Making it work

BRIDGETOWN, Barbados – Discussions surrounding movement of goods, services and of people throughout CARICOM should be at the forefront of a lecture tonight at the Grand Salle, Frank Collymore Hall. The lecture begins a series of events over the next few days to mark the inaugural National Services Week. Barbados’ Ambassador to CARICOM, Robert “Bobby” Morris and International Business Minister, Donville Inniss, will be among the headline speakers.
Reflecting just on the last several months, the spotlight was focused heavily on several heated trade disputes, notably, between Barbados and its neighbour Trinidad and Tobago. As it relates to the matter of flying fish, which has for years caused contention between the two countries, it would be an utter shame if, in the midst of governments knocking heads to agree on something, we were to miss the opportunity to discuss business development opportunities for local fishing men that lied within.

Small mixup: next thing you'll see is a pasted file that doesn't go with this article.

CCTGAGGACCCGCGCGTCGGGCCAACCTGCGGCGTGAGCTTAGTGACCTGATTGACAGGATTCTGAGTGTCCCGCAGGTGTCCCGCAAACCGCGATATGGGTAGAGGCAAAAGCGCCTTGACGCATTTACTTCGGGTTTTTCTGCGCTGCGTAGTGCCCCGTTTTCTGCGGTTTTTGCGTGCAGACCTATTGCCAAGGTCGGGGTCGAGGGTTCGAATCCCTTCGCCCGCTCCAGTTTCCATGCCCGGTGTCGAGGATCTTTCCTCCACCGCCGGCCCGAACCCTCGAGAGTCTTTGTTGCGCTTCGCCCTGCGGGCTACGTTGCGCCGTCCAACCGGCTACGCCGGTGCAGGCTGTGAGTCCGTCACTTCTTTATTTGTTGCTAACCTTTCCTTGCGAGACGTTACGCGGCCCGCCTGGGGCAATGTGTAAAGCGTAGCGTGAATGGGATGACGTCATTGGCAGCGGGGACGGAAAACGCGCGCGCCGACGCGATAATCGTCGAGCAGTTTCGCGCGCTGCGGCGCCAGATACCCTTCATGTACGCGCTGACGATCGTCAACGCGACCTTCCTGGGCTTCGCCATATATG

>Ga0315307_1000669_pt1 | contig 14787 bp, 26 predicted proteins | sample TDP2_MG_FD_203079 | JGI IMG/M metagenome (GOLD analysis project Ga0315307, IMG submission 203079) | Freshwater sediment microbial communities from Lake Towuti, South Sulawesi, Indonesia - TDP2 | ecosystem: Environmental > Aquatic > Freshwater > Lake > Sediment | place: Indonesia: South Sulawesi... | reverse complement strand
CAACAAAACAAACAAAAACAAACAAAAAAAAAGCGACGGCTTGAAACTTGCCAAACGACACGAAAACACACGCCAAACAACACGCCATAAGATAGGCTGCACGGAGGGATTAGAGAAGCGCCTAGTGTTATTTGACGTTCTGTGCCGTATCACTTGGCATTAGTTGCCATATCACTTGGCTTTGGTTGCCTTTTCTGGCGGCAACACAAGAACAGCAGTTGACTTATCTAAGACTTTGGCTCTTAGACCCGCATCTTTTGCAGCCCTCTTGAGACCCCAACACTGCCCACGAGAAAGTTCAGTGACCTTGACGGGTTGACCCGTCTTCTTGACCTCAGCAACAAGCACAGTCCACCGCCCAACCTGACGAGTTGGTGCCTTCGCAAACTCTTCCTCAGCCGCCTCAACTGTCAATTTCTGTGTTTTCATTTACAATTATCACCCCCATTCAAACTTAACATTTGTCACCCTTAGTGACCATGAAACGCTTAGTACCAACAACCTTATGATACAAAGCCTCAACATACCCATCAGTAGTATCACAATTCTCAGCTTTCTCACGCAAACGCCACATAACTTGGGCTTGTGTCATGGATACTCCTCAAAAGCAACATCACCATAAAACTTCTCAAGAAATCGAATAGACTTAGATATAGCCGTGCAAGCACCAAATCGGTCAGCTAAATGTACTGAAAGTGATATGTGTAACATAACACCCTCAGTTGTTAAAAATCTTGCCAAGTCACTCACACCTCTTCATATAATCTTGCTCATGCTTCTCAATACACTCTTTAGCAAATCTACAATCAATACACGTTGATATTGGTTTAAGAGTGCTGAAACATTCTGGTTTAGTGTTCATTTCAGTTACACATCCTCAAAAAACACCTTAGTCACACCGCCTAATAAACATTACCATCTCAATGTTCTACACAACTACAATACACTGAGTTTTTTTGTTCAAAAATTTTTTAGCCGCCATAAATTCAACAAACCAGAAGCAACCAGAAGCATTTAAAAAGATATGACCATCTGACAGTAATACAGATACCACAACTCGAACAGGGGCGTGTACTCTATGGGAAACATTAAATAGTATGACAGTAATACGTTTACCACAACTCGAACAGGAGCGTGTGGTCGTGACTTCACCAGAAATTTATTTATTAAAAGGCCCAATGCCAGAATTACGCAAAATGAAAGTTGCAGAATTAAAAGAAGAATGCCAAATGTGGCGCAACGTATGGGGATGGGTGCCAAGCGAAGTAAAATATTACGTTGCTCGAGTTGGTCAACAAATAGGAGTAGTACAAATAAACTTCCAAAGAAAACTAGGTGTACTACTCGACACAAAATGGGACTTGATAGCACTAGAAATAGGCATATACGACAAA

In last month’s Throne Speech, Governor General Sir Elliot Belgrave noted that an economically viable Barbados, operating in a challenging global market place, would have to depend in a serious way on a diversified entrepreneurial economy. In agreement with the comment, we would like to see some of the spotlight shifted from those tricky flying fish and nationalistic commentary surrounding detained fishermen, to seeing how we can get fisher folk to register their vessels in Trinidad and Tobago. Greater discussion needs to be centred on how the same fisher folk could establish a commercial presence on the coast of Tobago, for example, operating under the provisions of the Revised Treaty of Chaguaramas, which would allow them to haul in their fish down south and then ship them back to Barbados.

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